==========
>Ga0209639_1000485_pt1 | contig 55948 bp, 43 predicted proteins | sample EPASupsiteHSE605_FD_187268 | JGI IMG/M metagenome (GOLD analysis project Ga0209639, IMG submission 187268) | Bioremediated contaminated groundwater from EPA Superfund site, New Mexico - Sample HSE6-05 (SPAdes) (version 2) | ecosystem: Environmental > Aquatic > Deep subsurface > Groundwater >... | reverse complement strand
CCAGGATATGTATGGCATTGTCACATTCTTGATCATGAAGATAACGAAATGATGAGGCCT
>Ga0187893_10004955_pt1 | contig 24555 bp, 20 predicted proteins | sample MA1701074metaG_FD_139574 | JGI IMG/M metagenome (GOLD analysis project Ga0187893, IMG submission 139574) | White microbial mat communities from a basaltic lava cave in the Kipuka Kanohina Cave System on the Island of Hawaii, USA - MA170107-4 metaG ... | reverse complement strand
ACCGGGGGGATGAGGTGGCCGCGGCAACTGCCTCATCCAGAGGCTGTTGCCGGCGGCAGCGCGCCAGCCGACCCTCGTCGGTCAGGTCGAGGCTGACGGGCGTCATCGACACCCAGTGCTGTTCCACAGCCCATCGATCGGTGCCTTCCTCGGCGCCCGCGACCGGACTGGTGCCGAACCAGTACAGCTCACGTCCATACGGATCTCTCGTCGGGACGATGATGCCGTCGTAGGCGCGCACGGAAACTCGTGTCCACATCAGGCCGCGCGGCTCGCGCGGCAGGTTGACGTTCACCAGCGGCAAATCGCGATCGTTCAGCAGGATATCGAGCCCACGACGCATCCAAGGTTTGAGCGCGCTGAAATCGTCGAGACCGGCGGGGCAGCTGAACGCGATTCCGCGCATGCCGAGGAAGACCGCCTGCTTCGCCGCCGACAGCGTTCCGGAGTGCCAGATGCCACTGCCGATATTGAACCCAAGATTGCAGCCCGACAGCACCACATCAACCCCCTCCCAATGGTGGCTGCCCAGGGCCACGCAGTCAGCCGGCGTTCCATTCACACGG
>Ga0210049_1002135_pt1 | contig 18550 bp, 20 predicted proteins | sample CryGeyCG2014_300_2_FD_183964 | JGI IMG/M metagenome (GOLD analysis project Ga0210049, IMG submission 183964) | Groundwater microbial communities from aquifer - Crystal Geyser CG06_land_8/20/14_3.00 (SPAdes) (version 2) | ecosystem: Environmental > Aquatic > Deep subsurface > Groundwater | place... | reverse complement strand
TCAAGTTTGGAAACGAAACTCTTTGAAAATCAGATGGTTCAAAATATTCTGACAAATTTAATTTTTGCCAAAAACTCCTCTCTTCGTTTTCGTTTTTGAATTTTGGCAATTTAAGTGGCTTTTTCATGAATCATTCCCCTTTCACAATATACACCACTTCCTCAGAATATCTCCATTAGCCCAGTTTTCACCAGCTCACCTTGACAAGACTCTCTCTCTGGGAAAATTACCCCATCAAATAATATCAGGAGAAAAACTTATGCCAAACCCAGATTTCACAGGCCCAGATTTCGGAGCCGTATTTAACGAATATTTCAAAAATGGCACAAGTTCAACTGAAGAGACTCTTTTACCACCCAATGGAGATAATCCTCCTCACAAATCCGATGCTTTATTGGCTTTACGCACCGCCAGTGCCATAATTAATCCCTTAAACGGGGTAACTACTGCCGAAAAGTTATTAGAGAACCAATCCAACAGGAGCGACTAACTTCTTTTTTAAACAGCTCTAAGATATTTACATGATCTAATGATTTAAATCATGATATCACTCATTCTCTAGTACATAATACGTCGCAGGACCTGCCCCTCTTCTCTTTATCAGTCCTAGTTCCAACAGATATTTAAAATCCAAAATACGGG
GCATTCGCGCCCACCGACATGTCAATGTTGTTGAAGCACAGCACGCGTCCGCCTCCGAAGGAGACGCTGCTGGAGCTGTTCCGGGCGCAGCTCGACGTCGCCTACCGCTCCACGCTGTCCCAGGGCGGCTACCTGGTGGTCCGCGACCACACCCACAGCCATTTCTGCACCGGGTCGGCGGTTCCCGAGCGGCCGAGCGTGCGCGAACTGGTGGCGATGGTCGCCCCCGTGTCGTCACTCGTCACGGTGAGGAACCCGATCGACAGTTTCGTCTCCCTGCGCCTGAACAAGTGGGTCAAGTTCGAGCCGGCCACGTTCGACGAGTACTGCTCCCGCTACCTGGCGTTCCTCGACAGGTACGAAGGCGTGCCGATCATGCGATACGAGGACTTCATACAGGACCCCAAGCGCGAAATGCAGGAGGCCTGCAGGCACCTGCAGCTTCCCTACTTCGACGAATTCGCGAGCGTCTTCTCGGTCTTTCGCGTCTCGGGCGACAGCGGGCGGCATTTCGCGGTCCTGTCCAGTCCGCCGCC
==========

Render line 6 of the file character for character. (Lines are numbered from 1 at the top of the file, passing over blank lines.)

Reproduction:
TCAAGTTTGGAAACGAAACTCTTTGAAAATCAGATGGTTCAAAATATTCTGACAAATTTAATTTTTGCCAAAAACTCCTCTCTTCGTTTTCGTTTTTGAATTTTGGCAATTTAAGTGGCTTTTTCATGAATCATTCCCCTTTCACAATATACACCACTTCCTCAGAATATCTCCATTAGCCCAGTTTTCACCAGCTCACCTTGACAAGACTCTCTCTCTGGGAAAATTACCCCATCAAATAATATCAGGAGAAAAACTTATGCCAAACCCAGATTTCACAGGCCCAGATTTCGGAGCCGTATTTAACGAATATTTCAAAAATGGCACAAGTTCAACTGAAGAGACTCTTTTACCACCCAATGGAGATAATCCTCCTCACAAATCCGATGCTTTATTGGCTTTACGCACCGCCAGTGCCATAATTAATCCCTTAAACGGGGTAACTACTGCCGAAAAGTTATTAGAGAACCAATCCAACAGGAGCGACTAACTTCTTTTTTAAACAGCTCTAAGATATTTACATGATCTAATGATTTAAATCATGATATCACTCATTCTCTAGTACATAATACGTCGCAGGACCTGCCCCTCTTCTCTTTATCAGTCCTAGTTCCAACAGATATTTAAAATCCAAAATACGGG